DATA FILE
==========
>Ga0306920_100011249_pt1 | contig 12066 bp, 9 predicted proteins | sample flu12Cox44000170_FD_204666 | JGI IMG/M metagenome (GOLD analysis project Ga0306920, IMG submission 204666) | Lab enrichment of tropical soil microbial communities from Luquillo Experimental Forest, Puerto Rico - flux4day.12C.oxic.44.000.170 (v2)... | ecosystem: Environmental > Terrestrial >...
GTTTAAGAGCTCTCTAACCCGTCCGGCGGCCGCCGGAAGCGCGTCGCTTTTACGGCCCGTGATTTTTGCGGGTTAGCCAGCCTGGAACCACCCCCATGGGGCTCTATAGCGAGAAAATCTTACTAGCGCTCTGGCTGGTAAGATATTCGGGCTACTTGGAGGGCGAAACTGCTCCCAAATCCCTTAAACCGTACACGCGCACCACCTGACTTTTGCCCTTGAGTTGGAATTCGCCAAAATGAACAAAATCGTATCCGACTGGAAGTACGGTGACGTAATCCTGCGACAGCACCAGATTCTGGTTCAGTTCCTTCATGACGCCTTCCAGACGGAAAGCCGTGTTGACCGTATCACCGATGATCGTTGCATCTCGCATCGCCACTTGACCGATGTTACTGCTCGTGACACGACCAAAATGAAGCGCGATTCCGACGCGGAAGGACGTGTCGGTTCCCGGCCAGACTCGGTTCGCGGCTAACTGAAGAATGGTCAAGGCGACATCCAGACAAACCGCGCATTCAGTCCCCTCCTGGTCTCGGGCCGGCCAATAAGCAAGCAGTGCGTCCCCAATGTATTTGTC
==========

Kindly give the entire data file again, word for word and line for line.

>Ga0306920_100011249_pt1 | contig 12066 bp, 9 predicted proteins | sample flu12Cox44000170_FD_204666 | JGI IMG/M metagenome (GOLD analysis project Ga0306920, IMG submission 204666) | Lab enrichment of tropical soil microbial communities from Luquillo Experimental Forest, Puerto Rico - flux4day.12C.oxic.44.000.170 (v2)... | ecosystem: Environmental > Terrestrial >...
GTTTAAGAGCTCTCTAACCCGTCCGGCGGCCGCCGGAAGCGCGTCGCTTTTACGGCCCGTGATTTTTGCGGGTTAGCCAGCCTGGAACCACCCCCATGGGGCTCTATAGCGAGAAAATCTTACTAGCGCTCTGGCTGGTAAGATATTCGGGCTACTTGGAGGGCGAAACTGCTCCCAAATCCCTTAAACCGTACACGCGCACCACCTGACTTTTGCCCTTGAGTTGGAATTCGCCAAAATGAACAAAATCGTATCCGACTGGAAGTACGGTGACGTAATCCTGCGACAGCACCAGATTCTGGTTCAGTTCCTTCATGACGCCTTCCAGACGGAAAGCCGTGTTGACCGTATCACCGATGATCGTTGCATCTCGCATCGCCACTTGACCGATGTTACTGCTCGTGACACGACCAAAATGAAGCGCGATTCCGACGCGGAAGGACGTGTCGGTTCCCGGCCAGACTCGGTTCGCGGCTAACTGAAGAATGGTCAAGGCGACATCCAGACAAACCGCGCATTCAGTCCCCTCCTGGTCTCGGGCCGGCCAATAAGCAAGCAGTGCGTCCCCAATGTATTTGTC